Born into a loving home, a good student with plenty of friends, Montreal-born Bashie Naparstek (neé Heshcovich) appeared to have it all.

Until illness struck.

Bashie’s harrowing struggle against anxiety, depression and bipolar disorder is a journey that takes her from the depths of isolation and despair to the profound joy of knowing that a Jew is never alone.

There was nothing in Bashie’s formative years to indicate that anything was askew. She was a happy-go-lucky child, friendly and well-liked. But something changed around the time she entered eighth grade, although it was hard to say what. It may have been simply the discomfort of being a preteen, but Bashie feared it was something more.

I had a terrible sense of unease. … I couldn’t relate to my peers … social gatherings became a nightmare. I felt alone even when I was surrounded by people. What was I doing wrong? Why did everyone else seem to get it right, while I was left behind?

As much as I felt different from others, I maintained a guise of normalcy. I hid my feelings from everyone, even my twin sister, with whom I’d always been so close.

It was the early 1990s and since emotional instability was seen as a “no-no,” Bashie kept quiet. She worked hard and maintained good grades; she hung out with her twin’s friends so as not to appear friendless, and she continued to sing in choirs as she’d done in the past. It looked as if she’d duped everyone.

But the conflicts inside her head were not so easily fooled.

I sank further into depression. I’d creep into a corner during recess and write down my thoughts in my journal so I wouldn’t have to socialize with others. I felt I was a nobody!

And then came a sign of hope, or so it seemed. In ninth grade, Bashie got the flu and lost some weight. The compliments came rolling in when she returned to school.

“Aha”! I concluded. “If I get even thinner, people will like me more.”

A matter of months later, I was anorexic and feeling terrible. Fortunately, my mother, Faige Hershcovich (a”h), was a very astute woman and stepped in to save me from being hospitalized. She encouraged me to eat in such a caring tone, it felt wrong to let her down.

My icy resistance began to thaw. And then I learned that severe weight loss could affect my ability to bear children and that gave me the final push. I went back to eating and, for a time, it seemed that the crisis had passed.

It was to be a temporary reprieve. Bashie’s disordered eating had been addressed by her mother (with guidance from an eating disorder therapist), but nothing had been done to curb the anxiety that caused it. Relentlessly, it continued to grow, and soon she was enveloped in a constant cloud of gloom.

Though there were momentary glimmers of light, they never lasted long.

Many of Bashie’s friends were preparing to go on to post-secondary religious studies. Would this be the answer? Bashie thought that it would, and initially, it seemed that she was right. During her first year in seminary, which was also the first time she’d ever been apart from her twin, she felt a burst of energy and discovered traits she never knew she had.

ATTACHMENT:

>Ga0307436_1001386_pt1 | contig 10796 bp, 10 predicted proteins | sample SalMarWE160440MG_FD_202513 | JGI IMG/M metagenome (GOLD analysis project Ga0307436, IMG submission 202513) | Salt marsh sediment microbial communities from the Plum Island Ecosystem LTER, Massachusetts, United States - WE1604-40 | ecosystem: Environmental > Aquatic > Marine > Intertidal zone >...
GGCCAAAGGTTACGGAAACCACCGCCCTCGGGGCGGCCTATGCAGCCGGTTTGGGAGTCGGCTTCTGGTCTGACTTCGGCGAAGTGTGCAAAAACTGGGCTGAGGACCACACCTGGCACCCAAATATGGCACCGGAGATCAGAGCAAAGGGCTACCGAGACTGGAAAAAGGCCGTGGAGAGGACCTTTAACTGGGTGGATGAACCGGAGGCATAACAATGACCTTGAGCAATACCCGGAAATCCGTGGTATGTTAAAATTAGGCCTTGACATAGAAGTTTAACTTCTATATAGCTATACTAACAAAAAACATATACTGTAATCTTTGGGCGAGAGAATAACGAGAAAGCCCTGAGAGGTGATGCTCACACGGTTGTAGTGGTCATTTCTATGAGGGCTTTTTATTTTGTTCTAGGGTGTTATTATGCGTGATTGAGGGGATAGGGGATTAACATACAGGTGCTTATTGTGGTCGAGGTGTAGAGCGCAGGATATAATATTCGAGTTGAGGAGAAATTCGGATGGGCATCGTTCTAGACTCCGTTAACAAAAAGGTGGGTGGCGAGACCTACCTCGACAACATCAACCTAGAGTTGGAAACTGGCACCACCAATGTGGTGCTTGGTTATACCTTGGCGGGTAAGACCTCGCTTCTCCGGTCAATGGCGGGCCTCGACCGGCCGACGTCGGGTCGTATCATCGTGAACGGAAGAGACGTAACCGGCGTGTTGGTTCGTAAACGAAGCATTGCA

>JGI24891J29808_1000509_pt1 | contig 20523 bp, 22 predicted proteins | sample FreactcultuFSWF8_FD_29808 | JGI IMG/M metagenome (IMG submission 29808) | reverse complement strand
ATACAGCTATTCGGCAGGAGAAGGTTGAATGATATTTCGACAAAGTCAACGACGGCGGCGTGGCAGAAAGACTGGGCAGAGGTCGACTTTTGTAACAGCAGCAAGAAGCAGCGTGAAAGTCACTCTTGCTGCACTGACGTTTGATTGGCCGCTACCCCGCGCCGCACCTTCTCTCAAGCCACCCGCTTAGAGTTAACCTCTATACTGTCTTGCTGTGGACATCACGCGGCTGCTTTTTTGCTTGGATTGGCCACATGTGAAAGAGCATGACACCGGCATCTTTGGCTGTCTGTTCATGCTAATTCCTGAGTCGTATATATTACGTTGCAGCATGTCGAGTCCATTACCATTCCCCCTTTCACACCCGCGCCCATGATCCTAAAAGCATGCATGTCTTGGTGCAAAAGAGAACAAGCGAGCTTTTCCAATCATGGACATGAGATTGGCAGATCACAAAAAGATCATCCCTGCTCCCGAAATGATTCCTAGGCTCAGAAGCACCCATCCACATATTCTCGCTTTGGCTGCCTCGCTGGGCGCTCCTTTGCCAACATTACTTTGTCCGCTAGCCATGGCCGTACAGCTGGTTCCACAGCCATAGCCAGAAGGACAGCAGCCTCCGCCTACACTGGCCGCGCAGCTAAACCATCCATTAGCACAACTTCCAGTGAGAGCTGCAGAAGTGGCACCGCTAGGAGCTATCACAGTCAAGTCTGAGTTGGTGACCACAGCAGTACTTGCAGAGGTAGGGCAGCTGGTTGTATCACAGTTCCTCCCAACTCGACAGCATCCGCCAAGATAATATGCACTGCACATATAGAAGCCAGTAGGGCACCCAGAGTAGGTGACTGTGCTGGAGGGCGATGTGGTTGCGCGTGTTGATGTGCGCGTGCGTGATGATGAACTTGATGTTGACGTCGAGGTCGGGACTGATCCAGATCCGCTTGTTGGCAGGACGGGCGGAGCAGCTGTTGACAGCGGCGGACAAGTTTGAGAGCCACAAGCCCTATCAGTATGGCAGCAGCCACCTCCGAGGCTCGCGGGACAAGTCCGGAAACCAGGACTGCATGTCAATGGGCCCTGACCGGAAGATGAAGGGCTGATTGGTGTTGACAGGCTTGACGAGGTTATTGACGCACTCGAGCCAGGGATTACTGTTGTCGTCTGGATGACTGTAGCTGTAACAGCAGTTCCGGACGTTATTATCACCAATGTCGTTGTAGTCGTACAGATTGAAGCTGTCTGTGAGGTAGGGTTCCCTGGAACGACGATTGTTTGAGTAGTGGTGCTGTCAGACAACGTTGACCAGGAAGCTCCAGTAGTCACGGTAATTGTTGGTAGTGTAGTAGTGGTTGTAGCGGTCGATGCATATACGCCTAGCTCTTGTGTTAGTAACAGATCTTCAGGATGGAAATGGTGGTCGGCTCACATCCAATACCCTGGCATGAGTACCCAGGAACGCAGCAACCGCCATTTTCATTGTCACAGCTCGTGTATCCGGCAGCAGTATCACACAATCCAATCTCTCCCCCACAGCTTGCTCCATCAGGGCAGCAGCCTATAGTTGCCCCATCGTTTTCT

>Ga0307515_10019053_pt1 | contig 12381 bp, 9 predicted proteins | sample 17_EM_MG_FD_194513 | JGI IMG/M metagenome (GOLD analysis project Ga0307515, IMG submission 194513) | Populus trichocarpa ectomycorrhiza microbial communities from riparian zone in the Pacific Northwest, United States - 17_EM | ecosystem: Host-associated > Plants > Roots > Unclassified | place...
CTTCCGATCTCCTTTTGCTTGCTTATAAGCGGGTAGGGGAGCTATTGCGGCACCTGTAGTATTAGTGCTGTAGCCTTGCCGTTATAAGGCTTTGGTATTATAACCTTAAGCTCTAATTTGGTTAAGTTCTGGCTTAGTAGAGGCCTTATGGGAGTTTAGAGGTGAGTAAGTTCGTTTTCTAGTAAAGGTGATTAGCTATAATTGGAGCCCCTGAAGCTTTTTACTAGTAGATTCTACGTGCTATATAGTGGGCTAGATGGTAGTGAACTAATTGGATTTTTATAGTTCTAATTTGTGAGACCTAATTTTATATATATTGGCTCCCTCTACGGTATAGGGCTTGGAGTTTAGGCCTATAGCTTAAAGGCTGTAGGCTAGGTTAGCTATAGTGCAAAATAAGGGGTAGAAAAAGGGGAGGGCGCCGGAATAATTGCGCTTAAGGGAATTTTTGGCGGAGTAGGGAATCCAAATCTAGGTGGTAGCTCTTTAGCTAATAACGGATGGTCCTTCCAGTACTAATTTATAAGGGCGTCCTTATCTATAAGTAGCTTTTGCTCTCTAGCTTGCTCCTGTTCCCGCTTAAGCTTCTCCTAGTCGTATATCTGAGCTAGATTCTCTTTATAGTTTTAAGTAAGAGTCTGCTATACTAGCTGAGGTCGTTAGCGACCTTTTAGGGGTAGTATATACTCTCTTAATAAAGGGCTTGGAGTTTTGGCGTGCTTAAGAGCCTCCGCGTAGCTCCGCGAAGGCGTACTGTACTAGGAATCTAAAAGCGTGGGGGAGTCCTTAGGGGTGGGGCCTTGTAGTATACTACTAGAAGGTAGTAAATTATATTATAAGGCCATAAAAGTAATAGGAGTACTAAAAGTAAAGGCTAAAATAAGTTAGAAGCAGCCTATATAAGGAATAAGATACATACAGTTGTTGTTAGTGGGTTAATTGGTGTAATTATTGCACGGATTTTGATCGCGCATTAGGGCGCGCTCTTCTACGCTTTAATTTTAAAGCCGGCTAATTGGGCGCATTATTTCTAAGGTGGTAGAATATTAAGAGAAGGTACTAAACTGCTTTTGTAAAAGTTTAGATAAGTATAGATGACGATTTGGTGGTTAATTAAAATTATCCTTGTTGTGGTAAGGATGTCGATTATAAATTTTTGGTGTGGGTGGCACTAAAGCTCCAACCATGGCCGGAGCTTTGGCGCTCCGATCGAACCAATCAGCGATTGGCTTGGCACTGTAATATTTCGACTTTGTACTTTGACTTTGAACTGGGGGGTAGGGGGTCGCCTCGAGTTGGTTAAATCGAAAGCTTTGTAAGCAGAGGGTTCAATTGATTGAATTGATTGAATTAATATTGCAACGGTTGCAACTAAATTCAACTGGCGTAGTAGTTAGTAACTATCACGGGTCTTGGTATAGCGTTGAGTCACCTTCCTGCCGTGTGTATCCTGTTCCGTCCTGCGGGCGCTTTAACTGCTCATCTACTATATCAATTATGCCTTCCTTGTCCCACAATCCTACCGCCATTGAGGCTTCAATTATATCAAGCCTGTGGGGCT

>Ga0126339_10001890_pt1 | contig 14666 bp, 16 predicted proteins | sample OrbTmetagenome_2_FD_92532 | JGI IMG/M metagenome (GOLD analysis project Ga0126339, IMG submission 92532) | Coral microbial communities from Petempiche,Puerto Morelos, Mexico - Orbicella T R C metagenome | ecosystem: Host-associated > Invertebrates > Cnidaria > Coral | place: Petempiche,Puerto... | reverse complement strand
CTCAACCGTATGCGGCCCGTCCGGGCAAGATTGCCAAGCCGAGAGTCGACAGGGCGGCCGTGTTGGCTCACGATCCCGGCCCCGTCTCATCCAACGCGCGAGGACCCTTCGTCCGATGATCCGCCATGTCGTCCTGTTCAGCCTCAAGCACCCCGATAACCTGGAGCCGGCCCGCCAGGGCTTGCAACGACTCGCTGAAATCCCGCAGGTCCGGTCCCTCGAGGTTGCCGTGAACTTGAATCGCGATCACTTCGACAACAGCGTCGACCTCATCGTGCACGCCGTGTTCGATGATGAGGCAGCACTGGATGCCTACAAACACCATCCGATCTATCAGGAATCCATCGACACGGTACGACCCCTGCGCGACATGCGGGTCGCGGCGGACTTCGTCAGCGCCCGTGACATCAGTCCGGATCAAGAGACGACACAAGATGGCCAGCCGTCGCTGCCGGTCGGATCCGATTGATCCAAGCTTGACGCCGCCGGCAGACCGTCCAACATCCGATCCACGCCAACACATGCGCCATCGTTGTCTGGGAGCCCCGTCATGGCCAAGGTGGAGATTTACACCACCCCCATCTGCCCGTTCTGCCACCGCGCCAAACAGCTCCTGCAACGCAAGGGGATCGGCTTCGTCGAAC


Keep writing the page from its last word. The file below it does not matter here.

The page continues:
Her twin’s return at the end of the year unwittingly triggered a reversal. Bashie attributes this simply to the layers of trauma piled up over so many years that were ultimately spilling over. She began to crawl back into her shell and found it increasingly hard to function, although she still continued to hide her issues.

She was sitting on a smoldering volcano that was ready to erupt.

I had a full-blown anxiety attack while I was in England as a camp counselor that summer. I couldn’t do my job … I couldn’t look after myself … I could barely talk.

My beloved mother hastily obtained a passport and a plane ticket, and came to bring me home. She took me to a series of holistic practitioners, but they were unable to help me, so we went to a psychiatrist. She must have been desperate because we were a health-orientated home. And yet, there I was with a jar of antidepressants that even my mother insisted I swallow. Despite my misgivings, I took those pills and began to feel better … and better … and better still.

Life calmed down, and I started to wonder if it was possible that my life was going to be like everyone else’s. When I met Shua Naparstek from California a couple of years later, I decided that it would. I was in the process of weaning myself off my medications and was confident I wouldn’t need them again. After all, happily married people don’t need pills, right?

Not exactly, but the young couple had other things on their minds. They married and moved to Fort Lauderdale, Fla., working as Chabad-Lubavitch shluchim (“emissaries”) in 2007, eager to begin a new life.

After three years, the Naparsteks decided to move to Montreal with their three children. Another baby was on the way. Unbeknown to the Naparsteks, the birth of this baby would become the trigger that unraveled Bashie’s life once again, but this time, more drastically than ever before.

After my fourth child was born, l felt I was falling apart. I’d had postpartum depression after my first birth (although I was unaware it had a name), but somehow, I had pulled through. After the birth of my fourth child, the depression revisited, and this time I knew it was going to be far harder to conquer than before. I had four children under the age of four and was feeling overwhelmed … but that wasn’t my only challenge.

Shua had recently admitted to me that he had an addiction problem, and this had totally thrown me off. We’d been seeing a therapist on account of his issue, but the therapy was brutal and left me unnerved.

To make matters worse, I was still working hard to maintain the image that everything in my life was “picture perfect,” and it was depleting my peace of mind.

It was a recipe for disaster. My neatly stacked house of cards was about to come tumbling down.